The Academy of Motion Picture Arts and Sciences, or AMPAS, is primarily known for hosting the Academy Awards. This year’s awards air this Sunday night, and so I thought it would be a good opportunity to look back at some vintage materials about AMPAS way back at its inception.
This item (click to enlarge; on some browsers, click a second time) was published in the 1928 Film Daily Yearbook, which is published at the beginning of each year, so the content of each edition all comes from the prior year. In this case, that means that this is vintage AMPAS publicity material from before AMPAS ever hosted the most famous awards show in the world.
It shows. You have to read carefully to find any mention of awards at all — it’s buried near the end of the “Its Purpose” section. Contrast this with the AMPAS web site. The awards very quickly became a big deal. The industry and the world at large became interested in these particular awards, and that created the opportunity for AMPAS to gain publicity and income by continuing to give them out. So the gave out another set of awards, which created a scandal, because all the awards seemed to go to the films and artists with particular connections to the Academy’s Board. But the organization survived the scandal and cleaned up its act for the third ceremony.
But back in 1927, AMPAS wasn’t all about the awards, and this early ad does a great job of illustrating its focus. In particular, note the first paragraph of the “Year In Review” section, which discusses the deal filmmakers made with studios to avoid a 10% across-the-board salary cut. I previously commented about this on Page 5 of the Vintage: The Onrush of Sound post, and I’ll eventually get back to it and talk about it some more.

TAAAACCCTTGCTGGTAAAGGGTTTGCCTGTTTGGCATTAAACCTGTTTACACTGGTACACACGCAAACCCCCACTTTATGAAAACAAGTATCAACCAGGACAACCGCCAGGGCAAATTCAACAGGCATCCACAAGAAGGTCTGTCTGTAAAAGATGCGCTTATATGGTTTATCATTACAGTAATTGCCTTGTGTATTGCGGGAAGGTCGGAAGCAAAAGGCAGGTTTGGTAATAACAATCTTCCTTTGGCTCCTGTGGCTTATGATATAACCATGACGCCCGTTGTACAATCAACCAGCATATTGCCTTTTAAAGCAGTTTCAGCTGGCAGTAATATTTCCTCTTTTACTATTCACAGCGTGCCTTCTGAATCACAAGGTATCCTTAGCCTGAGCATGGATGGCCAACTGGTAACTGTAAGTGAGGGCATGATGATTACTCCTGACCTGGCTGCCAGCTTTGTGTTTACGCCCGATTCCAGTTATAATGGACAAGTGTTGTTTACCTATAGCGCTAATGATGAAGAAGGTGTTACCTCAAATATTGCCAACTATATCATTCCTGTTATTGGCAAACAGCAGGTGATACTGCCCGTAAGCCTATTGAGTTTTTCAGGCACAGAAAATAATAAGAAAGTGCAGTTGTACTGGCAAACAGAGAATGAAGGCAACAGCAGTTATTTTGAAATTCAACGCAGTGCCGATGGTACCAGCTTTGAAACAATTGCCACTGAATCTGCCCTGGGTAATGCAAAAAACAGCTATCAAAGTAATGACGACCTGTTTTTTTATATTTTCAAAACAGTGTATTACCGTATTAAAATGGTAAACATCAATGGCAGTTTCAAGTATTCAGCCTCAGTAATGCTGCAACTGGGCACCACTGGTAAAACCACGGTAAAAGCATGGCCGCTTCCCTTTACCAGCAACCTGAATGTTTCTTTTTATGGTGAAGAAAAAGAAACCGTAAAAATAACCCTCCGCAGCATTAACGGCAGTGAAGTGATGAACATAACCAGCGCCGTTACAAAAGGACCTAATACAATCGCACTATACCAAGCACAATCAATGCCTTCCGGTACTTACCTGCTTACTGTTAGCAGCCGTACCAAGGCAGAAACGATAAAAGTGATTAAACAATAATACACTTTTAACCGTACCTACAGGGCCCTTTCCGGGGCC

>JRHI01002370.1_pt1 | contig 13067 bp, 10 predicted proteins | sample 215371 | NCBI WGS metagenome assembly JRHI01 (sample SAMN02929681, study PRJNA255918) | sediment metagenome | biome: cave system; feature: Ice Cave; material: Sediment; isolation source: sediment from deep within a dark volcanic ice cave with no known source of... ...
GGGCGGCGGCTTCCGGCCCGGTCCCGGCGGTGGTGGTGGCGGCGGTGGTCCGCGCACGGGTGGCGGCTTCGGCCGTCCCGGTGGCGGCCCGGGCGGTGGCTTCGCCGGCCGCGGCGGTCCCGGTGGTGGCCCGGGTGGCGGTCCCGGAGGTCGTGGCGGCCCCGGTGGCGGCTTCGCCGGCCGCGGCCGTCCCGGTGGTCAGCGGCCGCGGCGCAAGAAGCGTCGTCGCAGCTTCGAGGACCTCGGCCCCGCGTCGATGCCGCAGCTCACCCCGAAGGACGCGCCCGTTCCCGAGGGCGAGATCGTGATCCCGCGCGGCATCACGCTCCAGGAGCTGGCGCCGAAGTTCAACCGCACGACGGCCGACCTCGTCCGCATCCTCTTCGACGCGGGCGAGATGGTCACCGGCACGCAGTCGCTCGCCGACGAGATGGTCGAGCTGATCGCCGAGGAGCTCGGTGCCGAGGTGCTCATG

This page was published one year later, in the 1929 Film Daily Yearbook, and the first awards ceremony is on its way. It would be held on May 16, 1929, and last about 15 minutes. (The winners had all been announced previously, and none of them made speeches.) Still, though, the awards are a footnote to the organization’s other activities.
Today, AMPAS is still actively involved in a lot of different things to further the art of film. To quote the Wikipedia’s apt summation: “In addition, the Academy gives Student Academy Awards annually to filmmakers at the undergraduate and graduate level; awards up to five Nicholl Fellowships in Screenwriting annually; and operates the Margaret Herrick Library in Beverly Hills, California and the Pickford Center for Motion Picture Study in Hollywood, California.”